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Vietnam's shift back to coal is under EU scrutiny

David Hutt
May 27, 2024

Vietnam is moving away from green energy and back to coal to ensure factories avoid blackouts after costly shortages in 2023. This doesn't sit well with the EU's green ambitions for the Southeast Asian country.

A worker installs panels for solar electricity production for poor households in Hanoi
There have been rumblings of discontent in Europe over Vietnam's commitment to its green promisesImage: Viet Nam News/ANN/picture alliance

A heat wave in Vietnam in May and June of last year led to major power shortages across the north of the country. Factories owned by some of the world's largest tech firms, including South Korean tech giant Samsung, experienced weeks of blackouts that the Vietnamese government says caused $1.4 billion (€1.29 billion) in economic losses, roughly 0.3% of GDP. But the bigger casualty was Vietnam's reputation.

Vietnam was arguably the biggest winner of the global offshoring of supply chains away from China that began in 2018 with then-US President Donald Trump's trade war with Beijing. This allowed Vietnam to attract some of the world's largest companies — Intel's biggest test and assembly plant is located in Ho Chi Minh City, while Samsung Electronics, Foxconn, and Canon all have set up shop in Vietnam.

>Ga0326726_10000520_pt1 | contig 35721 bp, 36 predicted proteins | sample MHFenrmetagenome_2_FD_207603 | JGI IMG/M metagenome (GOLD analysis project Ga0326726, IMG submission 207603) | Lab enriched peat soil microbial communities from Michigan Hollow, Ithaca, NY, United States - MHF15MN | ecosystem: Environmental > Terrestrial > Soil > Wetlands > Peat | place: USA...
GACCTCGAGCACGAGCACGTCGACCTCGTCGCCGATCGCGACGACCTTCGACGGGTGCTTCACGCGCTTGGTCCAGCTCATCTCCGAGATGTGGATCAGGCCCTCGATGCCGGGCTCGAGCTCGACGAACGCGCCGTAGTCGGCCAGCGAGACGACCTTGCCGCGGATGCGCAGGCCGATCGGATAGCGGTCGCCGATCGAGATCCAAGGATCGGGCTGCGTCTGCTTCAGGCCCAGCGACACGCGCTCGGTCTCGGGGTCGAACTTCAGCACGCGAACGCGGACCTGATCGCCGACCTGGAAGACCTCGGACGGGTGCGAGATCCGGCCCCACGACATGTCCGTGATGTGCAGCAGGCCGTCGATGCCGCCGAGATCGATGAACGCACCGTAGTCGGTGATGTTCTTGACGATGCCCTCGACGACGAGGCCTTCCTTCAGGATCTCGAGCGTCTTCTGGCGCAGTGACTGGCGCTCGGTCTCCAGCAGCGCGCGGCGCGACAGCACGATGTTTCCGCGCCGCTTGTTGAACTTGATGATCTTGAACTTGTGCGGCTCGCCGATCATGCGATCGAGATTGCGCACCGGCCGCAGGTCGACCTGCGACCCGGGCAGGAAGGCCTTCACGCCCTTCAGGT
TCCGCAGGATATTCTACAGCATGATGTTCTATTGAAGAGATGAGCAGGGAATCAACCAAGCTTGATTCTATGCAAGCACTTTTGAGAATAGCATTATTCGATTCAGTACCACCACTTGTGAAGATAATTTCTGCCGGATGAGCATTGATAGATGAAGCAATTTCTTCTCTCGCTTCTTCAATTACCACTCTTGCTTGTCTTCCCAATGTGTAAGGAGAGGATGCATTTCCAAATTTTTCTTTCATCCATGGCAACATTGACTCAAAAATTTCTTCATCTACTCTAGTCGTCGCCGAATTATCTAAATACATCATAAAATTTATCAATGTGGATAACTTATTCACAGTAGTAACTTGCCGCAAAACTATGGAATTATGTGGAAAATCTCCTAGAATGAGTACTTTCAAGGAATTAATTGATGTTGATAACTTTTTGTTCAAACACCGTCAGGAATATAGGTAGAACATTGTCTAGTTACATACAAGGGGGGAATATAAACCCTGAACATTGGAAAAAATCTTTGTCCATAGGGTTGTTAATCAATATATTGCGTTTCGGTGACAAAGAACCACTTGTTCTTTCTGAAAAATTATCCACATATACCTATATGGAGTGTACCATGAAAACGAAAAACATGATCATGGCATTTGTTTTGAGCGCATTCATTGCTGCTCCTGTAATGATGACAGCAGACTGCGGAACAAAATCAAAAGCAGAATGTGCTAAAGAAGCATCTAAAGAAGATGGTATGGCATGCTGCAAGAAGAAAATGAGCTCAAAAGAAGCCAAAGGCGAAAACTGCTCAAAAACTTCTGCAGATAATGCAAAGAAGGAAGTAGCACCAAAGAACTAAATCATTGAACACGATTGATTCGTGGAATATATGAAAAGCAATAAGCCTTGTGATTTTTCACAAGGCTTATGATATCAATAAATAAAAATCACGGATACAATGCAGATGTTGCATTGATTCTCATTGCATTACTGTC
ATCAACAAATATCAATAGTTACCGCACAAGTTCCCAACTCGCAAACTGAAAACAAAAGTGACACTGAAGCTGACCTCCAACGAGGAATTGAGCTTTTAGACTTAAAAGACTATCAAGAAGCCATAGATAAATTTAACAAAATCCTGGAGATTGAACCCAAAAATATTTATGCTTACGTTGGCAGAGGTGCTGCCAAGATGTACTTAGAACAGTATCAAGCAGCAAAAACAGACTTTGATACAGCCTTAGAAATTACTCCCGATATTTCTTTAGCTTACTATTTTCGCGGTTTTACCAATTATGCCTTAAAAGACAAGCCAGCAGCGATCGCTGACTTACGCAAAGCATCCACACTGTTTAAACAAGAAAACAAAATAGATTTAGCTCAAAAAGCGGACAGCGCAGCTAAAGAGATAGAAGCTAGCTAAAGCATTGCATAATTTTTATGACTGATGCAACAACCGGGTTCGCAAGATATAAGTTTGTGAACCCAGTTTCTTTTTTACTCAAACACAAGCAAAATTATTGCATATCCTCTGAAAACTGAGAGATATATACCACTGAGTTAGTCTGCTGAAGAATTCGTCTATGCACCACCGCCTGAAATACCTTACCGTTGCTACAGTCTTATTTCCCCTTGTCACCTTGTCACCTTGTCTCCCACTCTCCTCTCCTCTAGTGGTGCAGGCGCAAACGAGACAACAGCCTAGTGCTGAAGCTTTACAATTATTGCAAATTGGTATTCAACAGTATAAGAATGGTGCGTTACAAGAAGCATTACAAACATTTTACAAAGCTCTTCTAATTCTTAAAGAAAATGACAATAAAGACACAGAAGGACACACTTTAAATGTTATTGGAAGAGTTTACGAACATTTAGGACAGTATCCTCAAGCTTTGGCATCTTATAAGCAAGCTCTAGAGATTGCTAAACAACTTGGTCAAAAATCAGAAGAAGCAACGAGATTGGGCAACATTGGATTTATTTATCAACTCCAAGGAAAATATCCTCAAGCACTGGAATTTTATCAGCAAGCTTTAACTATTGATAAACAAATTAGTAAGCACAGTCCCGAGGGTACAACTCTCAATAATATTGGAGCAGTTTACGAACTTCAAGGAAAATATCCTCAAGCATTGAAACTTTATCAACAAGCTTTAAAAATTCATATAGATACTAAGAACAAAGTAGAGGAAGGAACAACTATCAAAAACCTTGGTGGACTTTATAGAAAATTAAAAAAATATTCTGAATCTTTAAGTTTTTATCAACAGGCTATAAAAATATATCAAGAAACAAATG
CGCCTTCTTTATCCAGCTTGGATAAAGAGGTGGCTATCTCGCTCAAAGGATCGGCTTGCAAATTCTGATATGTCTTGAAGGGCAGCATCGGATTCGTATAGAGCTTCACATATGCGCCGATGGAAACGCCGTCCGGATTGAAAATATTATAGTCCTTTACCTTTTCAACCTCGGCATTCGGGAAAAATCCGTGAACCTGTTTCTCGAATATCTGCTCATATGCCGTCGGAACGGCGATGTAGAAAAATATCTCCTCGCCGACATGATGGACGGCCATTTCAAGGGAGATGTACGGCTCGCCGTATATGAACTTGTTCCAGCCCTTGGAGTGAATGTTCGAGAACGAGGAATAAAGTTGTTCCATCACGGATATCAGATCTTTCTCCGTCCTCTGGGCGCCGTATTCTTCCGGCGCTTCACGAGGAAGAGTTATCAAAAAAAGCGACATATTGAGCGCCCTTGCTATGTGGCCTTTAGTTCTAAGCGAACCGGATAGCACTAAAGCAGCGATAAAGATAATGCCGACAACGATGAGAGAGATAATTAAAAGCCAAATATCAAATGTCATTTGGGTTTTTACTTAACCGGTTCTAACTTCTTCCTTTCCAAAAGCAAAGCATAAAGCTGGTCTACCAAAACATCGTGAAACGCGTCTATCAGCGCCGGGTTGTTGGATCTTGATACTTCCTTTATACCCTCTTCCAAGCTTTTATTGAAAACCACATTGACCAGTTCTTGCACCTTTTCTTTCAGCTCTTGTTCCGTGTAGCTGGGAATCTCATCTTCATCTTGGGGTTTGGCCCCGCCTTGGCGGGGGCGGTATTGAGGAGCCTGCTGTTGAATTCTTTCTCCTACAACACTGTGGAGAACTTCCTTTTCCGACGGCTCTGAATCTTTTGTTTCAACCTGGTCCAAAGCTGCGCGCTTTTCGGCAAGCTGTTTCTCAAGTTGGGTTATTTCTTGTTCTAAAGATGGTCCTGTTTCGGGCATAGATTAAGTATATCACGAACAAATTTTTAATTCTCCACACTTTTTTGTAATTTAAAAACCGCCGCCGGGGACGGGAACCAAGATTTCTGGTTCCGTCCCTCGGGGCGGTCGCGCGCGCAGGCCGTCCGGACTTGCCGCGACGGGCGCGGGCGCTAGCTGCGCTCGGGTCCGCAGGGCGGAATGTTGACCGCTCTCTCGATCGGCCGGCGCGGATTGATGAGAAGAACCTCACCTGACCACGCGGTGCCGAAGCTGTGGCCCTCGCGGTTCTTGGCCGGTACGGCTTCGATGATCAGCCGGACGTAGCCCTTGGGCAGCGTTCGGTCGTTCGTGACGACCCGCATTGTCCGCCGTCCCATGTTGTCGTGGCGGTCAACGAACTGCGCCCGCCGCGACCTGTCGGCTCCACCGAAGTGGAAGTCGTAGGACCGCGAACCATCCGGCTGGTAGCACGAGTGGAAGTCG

Why Vietnam is returning to coal

However, Vietnam now faces stiffer competition from the likes of Thailand and Malaysia for tech investment, meaning Hanoi must prove it can keep energy flowing into factories.

According to World Bank data, Vietnam faces competition to attract higher-end microchip manufacturers as its infrastructure is less developed and its worker productivity rates are weaker than those of some of its Southeast Asian peers.

Hanoi has turned back to coal to prevent more power cuts this year, a prerequisite for attracting advanced semiconductor fabrication, a high-precision industry extremely sensitive to power disruptions.

Heat wave scorches parts of Asia

In March, the Vietnamese government made assurances to multinational companies that there would be no more power cuts this year.

In normal times, coal-fired power plants account for just over a third of the country's total installed power generation capacity. However, according to data from the state utility Electricity of Vietnam, they have generated around 67% of the total electricity output in recent weeks.